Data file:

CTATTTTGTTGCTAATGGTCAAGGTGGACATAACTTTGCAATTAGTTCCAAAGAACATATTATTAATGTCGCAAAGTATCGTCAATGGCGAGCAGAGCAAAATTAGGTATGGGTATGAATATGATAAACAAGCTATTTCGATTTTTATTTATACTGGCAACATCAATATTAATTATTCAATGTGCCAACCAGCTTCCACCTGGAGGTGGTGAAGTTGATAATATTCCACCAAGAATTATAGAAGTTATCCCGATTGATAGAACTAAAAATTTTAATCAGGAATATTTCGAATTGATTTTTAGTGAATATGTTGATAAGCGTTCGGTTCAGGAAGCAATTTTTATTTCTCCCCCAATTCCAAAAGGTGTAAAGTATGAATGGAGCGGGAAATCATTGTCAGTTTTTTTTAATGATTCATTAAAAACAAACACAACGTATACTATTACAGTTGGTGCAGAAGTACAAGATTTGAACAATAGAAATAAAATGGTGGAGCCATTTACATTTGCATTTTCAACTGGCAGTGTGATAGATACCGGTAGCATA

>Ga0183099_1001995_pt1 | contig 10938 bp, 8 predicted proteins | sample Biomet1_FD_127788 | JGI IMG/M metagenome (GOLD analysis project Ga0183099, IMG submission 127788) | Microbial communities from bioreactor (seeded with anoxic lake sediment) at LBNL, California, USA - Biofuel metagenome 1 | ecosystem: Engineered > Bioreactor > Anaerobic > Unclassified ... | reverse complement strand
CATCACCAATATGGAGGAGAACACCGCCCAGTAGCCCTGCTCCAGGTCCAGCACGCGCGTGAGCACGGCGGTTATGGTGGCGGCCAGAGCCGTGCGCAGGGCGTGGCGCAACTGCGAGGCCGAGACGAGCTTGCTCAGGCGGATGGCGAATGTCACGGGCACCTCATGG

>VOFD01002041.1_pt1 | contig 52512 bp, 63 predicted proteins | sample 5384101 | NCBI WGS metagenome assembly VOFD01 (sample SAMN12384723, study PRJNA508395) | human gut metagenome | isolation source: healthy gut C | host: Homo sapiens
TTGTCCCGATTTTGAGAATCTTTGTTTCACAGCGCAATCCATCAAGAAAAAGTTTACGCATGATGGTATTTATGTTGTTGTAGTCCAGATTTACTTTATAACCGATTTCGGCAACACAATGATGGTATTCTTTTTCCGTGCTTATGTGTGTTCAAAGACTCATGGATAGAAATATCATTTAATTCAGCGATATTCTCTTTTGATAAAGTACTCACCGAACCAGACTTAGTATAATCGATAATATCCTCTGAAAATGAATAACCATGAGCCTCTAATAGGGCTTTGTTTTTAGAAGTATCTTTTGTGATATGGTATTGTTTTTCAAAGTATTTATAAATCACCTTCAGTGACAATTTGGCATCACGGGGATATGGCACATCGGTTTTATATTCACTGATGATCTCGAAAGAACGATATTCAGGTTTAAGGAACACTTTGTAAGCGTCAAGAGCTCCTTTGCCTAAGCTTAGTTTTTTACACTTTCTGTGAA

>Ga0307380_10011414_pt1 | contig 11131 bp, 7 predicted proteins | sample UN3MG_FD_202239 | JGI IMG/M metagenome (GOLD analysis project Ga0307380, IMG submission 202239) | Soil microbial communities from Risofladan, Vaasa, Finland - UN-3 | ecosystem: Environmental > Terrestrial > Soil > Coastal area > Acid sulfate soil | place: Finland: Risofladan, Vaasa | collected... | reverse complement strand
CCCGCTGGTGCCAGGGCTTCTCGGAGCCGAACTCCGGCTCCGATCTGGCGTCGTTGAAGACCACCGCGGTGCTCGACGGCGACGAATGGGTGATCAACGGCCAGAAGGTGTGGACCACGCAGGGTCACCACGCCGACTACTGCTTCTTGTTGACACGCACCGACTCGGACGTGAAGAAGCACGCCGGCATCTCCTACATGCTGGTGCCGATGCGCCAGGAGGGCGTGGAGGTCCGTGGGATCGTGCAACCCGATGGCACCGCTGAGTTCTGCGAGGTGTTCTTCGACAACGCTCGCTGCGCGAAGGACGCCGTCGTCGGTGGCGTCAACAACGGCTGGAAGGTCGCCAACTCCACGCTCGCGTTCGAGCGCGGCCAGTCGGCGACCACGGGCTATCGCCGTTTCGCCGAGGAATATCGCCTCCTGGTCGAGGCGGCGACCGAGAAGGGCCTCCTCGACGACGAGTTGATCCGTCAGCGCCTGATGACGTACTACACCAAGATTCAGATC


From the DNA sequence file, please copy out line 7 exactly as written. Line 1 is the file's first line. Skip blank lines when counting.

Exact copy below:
CCCGCTGGTGCCAGGGCTTCTCGGAGCCGAACTCCGGCTCCGATCTGGCGTCGTTGAAGACCACCGCGGTGCTCGACGGCGACGAATGGGTGATCAACGGCCAGAAGGTGTGGACCACGCAGGGTCACCACGCCGACTACTGCTTCTTGTTGACACGCACCGACTCGGACGTGAAGAAGCACGCCGGCATCTCCTACATGCTGGTGCCGATGCGCCAGGAGGGCGTGGAGGTCCGTGGGATCGTGCAACCCGATGGCACCGCTGAGTTCTGCGAGGTGTTCTTCGACAACGCTCGCTGCGCGAAGGACGCCGTCGTCGGTGGCGTCAACAACGGCTGGAAGGTCGCCAACTCCACGCTCGCGTTCGAGCGCGGCCAGTCGGCGACCACGGGCTATCGCCGTTTCGCCGAGGAATATCGCCTCCTGGTCGAGGCGGCGACCGAGAAGGGCCTCCTCGACGACGAGTTGATCCGTCAGCGCCTGATGACGTACTACACCAAGATTCAGATC